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The Occasional Series on Reentry Research April 28, 2010

Posted by FairSentencing in : Current News , add a comment

The National Reentry Resource Center website will carry a live broadcast of  The Occasional Series on Reentry Research, hosted by the Prisoner Reentry Institute at John Jay College of Criminal Justice. The event will begin at 9:00 a.m. ET, on Friday, April 30, 2010. This installment of the series is titled: “The Prisons People Make: Effects of Incarceration on Criminal Psychology” and will feature Amy Lerman, associate professor of Politics and Public Affairs at Princeton University; Brian Fischer, commissioner of the New York State Department of Corrections; and Eric McCalvin, graduate of the Center for Employment Opportunities.

According to the Prisoner Reentry Institute:

Given the majority of individuals incarcerated will one day be released from prison, it is imperative that that we identify and understand the effect the prison environment has on criminal psychology. Dr. Lerman’s research explores whether incarceration in different types of correctional facilities have criminogenic consequences. Research findings and policy implications will be discussed.

To watch the live broadcast, please visit www.nationalreentryresourcecenter.org on Friday morning and click on the link in the “What’s New” section, or click here (this link will be active on Friday morning). Event materials, including the Power Point presentation, panelist biographies, and a list of relevant resources, will be available on the Prisoner Reentry Institute website: www.jjay.cuny.edu/centers/prisoner_reentry_institute/2704.htm.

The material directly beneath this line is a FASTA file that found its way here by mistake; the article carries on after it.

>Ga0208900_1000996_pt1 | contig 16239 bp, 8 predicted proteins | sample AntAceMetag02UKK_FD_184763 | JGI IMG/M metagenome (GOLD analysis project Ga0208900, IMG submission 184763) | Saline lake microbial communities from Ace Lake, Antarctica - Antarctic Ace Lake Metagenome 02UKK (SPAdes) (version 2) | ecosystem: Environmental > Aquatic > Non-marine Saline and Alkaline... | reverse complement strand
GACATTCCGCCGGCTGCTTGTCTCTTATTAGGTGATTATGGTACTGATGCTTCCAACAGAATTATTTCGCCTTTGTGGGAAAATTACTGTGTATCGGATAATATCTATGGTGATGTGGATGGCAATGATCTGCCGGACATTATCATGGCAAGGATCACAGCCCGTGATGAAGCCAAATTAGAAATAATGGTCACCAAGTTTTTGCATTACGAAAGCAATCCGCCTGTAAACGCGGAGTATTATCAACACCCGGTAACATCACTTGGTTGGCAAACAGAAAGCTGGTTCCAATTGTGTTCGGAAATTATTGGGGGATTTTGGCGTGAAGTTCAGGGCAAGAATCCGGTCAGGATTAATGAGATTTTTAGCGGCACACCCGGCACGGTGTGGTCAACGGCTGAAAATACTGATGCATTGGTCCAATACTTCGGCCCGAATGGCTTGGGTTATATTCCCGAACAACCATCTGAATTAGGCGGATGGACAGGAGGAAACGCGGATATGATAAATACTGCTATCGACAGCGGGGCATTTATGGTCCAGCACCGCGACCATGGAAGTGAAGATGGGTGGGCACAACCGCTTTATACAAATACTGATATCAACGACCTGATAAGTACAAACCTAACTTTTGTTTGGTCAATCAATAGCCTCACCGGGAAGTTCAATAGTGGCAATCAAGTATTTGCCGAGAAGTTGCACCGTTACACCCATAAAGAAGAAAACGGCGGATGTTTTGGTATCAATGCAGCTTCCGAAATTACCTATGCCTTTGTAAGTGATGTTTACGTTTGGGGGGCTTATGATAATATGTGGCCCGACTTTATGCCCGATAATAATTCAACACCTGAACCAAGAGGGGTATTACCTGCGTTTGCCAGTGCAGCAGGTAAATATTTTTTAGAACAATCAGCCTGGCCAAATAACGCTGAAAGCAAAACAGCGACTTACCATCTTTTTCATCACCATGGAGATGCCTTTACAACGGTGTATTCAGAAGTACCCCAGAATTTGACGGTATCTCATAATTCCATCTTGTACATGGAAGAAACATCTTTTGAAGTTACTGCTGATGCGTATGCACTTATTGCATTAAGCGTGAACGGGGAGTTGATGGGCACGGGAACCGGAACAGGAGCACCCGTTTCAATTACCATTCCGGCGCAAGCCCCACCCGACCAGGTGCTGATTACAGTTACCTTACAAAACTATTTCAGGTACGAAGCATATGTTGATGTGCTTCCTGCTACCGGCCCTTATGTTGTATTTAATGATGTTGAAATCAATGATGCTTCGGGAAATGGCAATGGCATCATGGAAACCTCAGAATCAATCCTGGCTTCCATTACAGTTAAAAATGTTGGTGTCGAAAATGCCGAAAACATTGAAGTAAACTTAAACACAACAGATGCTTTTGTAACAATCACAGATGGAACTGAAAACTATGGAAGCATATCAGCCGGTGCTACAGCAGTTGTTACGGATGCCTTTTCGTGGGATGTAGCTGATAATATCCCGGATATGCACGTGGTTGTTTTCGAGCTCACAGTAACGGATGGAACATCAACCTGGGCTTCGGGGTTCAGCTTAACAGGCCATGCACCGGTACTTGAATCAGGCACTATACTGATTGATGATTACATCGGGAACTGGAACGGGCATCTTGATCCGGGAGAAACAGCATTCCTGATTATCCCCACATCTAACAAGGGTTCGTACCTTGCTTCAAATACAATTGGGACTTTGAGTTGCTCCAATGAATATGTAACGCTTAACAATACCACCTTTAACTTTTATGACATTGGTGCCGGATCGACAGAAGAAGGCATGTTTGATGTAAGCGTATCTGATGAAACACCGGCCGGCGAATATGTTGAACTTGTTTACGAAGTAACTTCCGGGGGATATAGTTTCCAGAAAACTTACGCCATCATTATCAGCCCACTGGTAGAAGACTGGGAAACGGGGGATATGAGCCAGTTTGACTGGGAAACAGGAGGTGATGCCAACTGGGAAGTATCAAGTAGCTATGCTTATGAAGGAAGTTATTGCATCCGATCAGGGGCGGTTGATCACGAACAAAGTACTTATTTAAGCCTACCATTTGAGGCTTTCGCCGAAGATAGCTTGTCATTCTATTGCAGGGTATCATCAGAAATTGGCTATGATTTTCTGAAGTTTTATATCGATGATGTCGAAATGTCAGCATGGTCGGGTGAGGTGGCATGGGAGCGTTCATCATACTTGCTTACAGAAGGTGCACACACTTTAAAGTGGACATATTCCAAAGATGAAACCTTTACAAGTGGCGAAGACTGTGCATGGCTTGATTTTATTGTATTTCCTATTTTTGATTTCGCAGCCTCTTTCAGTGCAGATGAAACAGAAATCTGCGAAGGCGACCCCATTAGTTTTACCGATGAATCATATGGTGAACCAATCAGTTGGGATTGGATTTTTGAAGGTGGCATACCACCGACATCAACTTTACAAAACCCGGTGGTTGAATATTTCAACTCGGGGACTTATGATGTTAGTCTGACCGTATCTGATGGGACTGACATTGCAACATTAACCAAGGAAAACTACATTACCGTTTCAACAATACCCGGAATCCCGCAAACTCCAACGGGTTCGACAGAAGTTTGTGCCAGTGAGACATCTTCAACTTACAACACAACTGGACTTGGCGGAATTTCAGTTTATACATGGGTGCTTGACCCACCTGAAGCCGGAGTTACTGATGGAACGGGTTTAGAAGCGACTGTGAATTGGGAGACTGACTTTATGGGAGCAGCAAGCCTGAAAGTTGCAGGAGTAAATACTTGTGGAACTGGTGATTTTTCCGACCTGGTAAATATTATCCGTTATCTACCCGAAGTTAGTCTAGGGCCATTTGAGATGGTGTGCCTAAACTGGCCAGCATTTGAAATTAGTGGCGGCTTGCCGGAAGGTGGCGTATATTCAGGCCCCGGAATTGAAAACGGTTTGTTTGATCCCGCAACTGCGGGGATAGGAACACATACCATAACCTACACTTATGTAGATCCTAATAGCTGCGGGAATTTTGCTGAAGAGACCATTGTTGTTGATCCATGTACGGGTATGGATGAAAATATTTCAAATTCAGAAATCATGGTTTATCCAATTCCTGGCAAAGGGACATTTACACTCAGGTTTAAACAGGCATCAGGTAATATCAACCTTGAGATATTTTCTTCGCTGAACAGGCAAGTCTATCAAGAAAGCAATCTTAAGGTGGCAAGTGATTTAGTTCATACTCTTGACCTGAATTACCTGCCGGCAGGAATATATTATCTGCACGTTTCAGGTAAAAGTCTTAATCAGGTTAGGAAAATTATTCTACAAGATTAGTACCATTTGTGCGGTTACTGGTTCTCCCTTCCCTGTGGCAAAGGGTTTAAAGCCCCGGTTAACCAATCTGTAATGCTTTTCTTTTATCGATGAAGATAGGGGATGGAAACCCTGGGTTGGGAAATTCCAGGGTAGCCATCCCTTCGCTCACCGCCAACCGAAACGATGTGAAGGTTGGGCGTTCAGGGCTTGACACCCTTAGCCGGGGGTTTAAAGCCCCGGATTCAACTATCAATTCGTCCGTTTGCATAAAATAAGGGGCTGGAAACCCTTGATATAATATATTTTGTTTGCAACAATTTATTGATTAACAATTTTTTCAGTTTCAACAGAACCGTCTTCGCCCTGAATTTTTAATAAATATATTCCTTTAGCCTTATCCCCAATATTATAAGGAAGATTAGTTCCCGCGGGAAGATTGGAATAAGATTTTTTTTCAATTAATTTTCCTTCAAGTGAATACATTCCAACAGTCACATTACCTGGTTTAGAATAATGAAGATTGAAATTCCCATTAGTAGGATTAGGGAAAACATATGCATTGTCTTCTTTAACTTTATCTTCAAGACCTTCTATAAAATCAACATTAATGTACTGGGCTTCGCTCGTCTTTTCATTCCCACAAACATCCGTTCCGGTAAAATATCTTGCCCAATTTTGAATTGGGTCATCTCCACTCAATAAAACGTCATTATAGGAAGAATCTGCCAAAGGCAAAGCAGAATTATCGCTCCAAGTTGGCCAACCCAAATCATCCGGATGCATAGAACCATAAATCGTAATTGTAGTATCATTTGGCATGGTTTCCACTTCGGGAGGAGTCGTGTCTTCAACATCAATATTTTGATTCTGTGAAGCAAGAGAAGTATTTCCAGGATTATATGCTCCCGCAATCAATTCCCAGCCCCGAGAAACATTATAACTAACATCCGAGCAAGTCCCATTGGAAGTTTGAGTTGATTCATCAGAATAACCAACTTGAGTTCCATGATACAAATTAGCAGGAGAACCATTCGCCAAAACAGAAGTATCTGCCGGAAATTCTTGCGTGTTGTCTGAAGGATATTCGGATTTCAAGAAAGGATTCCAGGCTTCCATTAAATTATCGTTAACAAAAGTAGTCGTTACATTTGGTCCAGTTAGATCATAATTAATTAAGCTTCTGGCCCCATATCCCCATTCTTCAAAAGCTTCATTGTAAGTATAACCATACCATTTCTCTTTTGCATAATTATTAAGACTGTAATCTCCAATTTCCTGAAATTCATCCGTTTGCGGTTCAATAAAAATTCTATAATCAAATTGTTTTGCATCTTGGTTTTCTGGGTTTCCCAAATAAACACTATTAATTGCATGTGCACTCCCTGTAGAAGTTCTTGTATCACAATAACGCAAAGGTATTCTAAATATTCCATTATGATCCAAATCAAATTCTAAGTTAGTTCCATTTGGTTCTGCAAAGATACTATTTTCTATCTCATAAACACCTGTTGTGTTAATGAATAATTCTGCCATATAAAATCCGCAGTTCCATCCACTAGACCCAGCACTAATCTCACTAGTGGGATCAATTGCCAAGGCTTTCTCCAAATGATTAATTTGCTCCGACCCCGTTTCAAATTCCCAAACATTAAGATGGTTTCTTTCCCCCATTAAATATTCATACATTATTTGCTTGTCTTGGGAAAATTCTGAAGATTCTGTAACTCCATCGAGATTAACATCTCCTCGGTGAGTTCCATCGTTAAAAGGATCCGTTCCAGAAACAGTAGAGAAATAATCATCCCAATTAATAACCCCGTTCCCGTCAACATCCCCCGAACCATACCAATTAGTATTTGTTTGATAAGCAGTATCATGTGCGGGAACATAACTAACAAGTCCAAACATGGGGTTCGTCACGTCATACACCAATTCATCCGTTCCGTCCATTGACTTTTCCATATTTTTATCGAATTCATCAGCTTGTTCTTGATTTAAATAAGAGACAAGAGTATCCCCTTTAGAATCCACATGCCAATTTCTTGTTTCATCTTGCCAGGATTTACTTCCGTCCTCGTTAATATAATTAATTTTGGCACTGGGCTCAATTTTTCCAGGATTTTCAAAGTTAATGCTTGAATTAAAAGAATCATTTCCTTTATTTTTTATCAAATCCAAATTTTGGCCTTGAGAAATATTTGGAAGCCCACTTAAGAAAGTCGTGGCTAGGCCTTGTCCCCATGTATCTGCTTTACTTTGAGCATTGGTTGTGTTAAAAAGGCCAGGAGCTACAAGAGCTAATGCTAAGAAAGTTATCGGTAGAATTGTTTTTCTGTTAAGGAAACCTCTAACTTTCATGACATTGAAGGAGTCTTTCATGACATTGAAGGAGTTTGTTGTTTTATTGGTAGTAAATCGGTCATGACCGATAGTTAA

Supreme Court Update April 7, 2010

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The following is an update from Mary Price, Vice President and general council to FAMM:

In recent weeks, I’ve attended three oral arguments the Supreme Court has held in cases about sentencing in which FAMM submitted amicus (or “friend of the court”) briefs. We participate in Supreme Court cases to push the Court in the right direction.

The highlight for me was Tuesday’s argument in Barber v. Thomas, aka “the Good Time case.” I watched as the justices struggled to do what so many of us have tried – and failed – to do: understand how the BOP justifies its flawed calculation of good time.

The value of our litigation work was confirmed when one of the justices relied on a case and argument raised by FAMM.  The moment occurred after the justices had grappled for some time with the calculations involved in measuring good time.  Justice Ginsburg suggested that the law was ambiguous.   This is important because if the Court finds that the statute is “ambiguous,” it must apply what is known as the “rule of lenity” to sort it out. This means the Court would side with FAMM and prisoners would then be able to earn 54 days credit for every year of their sentence, not just for the years they were actually imprisoned. The rule of lenity only applies to criminal statutes however and Justice Kennedy cited our brief for the proposition that the good time statute is a criminal statute.

In addition to all the complex math and lawyerly jousting, there were also moments that drew the Court back to the issue of real people doing real time and the costs of doing business this way.  Justice Stevens pointed out that there are 195,000 people spending “significantly more time” in prison than they ought to.  Justice Kennedy calculated their additional time at a collective 36,000 years and Justice Stevens asked whether the Court, in trying to resolve the good time problem, shouldn’t take into account the  $100 million spent to overincarcerate federal prisoners.

We won’t know until the end of June at the latest how the Court will rule and I am not going to go out on a limb to predict the outcome of this or the other cases in which we filed briefs.  But we are very happy to have been a part of all of them and will report back to you as soon as the decisions are handed down.